Rory Sabbatini's shot barely beat the buzzer.
Holding a two-stroke lead at the Honda Classic, the South African stepped to the tee at the treacherous par-three 17th hole and lofted his drive to the middle of the green, avoiding the lake that had been collecting balls all week.
Moments later a horn sounded, signaling a suspension of play because of lightning. As rain began falling harder, Sabbatini walked briskly to his ball and happily marked it before finding refuge in a van.
"I was pretty content to have it on the green at that time," he said.
The tee shot left Sabbatini significantly closer to victory, and after a 28-minute delay he completed his march to the title, shooting an even-par 70 Sunday for a one-stroke win.
Y.E. Yang made it close, cutting a five-shot deficit to one in the span of seven holes. But Sabbatini birdied No. 16, then came through with a clutch par on 17.
While spectators wondered if Sabbatini would fold, Yang said he was actually the shakier player down the stretch.
"Usually if you're in front, if you're running away from somebody, you tend to be a bit nervous," Yang said through an interpreter. "But in Rory's case, apart from No. 14, he seemed really calm. I commend him for being I guess so emotionally stable. I wasn't."
Sabbatini sealed the title with a 2-foot par putt on No. 18 for a 72-hole total of 9-under 271. The resident of Fort Worth, Texas, earned his sixth PGA Tour victory and his first since the 2009 Byron Nelson Championship.
Yang, Honda's 2009 winner, birdied the final hole for a closing 66 to finish 8 under. Jerry Kelly, who played with Sabbatini and Yang in the last threesome, shot a 67 and took third at 7 under.
"Rory did what he had to do to hold us off," Kelly said, "and we just didn't hit it good enough to make enough birdies."
Lee Westwood shot a 70 for a 284 total and tied for 29th place, meaning Martin Kaymer will remain ranked No. 1. Westwood fell to No. 2 on Feb. 28 and needed a top-three finish to regain the top spot Monday.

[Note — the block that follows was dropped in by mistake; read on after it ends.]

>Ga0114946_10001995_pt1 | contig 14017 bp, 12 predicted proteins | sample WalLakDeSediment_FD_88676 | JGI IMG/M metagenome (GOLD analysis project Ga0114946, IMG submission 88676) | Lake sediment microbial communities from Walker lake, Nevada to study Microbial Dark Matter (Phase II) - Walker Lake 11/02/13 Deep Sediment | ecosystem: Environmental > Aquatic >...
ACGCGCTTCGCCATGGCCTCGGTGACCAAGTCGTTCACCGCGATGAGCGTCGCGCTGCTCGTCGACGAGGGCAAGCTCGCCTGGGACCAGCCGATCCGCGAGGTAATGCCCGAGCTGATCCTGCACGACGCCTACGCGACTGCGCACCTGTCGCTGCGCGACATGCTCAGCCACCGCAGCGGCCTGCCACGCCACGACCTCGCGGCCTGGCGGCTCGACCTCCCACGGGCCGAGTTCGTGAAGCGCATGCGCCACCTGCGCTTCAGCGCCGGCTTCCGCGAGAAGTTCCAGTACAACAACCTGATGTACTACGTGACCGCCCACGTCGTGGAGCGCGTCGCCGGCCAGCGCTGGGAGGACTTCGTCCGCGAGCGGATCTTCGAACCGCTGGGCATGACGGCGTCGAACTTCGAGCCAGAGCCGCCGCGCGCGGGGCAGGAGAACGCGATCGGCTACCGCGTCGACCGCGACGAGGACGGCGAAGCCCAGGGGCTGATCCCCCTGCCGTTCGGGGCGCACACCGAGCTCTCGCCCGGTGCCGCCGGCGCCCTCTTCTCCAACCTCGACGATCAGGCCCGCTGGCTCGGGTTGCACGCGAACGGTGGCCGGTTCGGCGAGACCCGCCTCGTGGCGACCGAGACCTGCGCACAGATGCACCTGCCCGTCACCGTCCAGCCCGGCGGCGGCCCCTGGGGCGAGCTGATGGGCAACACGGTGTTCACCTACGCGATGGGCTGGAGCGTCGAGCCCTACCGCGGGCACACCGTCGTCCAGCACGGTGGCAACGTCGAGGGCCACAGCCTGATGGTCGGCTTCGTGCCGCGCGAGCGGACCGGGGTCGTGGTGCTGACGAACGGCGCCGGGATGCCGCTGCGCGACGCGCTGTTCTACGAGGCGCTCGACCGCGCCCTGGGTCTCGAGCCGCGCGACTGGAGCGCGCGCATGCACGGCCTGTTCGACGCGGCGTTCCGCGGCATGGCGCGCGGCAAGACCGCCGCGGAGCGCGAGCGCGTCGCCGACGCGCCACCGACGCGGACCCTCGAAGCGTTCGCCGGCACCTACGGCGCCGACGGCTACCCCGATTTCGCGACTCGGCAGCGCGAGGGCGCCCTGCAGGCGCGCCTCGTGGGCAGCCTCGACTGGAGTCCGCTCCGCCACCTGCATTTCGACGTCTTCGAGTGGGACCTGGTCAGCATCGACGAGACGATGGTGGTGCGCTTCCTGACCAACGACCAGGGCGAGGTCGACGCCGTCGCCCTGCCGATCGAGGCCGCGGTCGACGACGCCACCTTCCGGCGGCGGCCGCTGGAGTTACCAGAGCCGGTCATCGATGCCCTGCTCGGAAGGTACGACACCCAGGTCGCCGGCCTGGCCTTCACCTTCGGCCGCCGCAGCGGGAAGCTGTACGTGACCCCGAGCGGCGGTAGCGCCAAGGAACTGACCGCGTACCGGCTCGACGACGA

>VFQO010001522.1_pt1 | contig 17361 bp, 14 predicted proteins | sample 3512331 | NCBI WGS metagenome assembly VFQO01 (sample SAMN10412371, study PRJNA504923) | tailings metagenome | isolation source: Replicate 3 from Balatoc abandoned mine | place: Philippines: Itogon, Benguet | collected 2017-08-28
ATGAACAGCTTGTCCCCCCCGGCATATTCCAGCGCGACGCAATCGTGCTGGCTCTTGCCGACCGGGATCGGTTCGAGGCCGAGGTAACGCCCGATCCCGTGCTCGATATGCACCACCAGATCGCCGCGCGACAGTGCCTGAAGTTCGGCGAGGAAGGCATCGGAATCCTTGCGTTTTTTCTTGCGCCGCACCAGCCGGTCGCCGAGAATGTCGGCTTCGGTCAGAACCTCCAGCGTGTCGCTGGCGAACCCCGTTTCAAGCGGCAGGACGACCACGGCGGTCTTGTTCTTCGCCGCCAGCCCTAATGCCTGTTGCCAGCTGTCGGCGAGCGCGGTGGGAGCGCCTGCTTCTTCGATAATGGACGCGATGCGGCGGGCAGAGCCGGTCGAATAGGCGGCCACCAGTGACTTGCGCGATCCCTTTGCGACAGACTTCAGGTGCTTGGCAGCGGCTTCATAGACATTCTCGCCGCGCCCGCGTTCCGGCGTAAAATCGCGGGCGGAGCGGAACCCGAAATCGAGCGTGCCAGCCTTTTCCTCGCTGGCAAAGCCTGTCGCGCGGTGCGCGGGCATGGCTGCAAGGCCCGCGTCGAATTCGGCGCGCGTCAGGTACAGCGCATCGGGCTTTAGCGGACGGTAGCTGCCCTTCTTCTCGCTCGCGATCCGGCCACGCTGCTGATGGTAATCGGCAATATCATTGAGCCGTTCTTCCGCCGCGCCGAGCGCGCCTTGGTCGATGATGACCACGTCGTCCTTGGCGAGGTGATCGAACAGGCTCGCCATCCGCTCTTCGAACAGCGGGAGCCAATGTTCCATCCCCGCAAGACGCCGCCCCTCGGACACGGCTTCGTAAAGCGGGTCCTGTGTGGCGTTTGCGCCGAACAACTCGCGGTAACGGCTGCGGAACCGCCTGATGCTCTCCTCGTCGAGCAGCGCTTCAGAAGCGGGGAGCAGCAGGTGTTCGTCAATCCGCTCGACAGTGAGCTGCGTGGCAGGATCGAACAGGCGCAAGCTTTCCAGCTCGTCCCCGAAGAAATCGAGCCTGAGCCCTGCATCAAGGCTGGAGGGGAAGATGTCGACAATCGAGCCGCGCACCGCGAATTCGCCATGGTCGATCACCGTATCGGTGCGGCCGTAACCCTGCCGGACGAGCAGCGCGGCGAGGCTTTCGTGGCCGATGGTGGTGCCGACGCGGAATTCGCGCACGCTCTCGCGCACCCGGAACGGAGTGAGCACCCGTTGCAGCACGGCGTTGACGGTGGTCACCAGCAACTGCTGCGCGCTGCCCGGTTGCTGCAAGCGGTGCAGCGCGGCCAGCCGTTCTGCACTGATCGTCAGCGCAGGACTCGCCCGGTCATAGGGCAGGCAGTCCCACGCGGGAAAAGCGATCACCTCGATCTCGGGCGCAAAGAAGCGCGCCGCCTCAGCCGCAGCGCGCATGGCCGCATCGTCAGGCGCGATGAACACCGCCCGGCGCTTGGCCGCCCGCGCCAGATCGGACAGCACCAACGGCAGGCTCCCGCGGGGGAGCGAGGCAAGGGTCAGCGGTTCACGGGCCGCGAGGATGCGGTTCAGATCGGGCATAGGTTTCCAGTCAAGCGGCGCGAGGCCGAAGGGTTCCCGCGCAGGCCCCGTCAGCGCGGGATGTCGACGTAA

Sabbatini is known for his fiery personality, outspoken nature and occasional digs at Tiger Woods, who skipped the event. But Sabbatini's demeanor was even-keel from time he took the lead to stay on the front nine Saturday.
"I'm a passionate golfer," he said. "I love the game of golf, and I've had my moments. I'm not proud of everything I've done out here, but I'm trying to learn. I'm trying to be a role model for my children, and I know as my wife has said to me, I wouldn't want my son doing some of the things that I've done in the past."
The Sabbatinis have three children ranging in age from 7 years to 5½ months.
Kelly said he and Sabbatini are alike in that they're hard on themselves when things aren't going well.
"Rory gets in his own way an awful lot and rubs some people the wrong way," Kelly said. "But he usually has the best intentions for everybody else around him."
Sabbatini started the final round up by five shots, and after No. 8 the lead remained the same. But Yang closed to within one stroke thanks to birdies on Nos. 12 and 14 and two bogeys by Sabbatini.
Then came Nos. 15-17, the challenging water-laden stretch known as the Bear Trap. But there would be no collapse by the leader.
A change in putters before the tournament gave Sabbatini's game a lift, and the new club came through again on No. 16. He sank a 16-foot birdie putt to go back up by two.
Sabbatini averaged 27 putts per rounds, which tied for second-best in the tournament.
"It's actually quite bizarre — I've never quite had as much confidence in a new putter as I have in this one," he said. "It was probably one of the smartest decisions I've ever made in my golf game."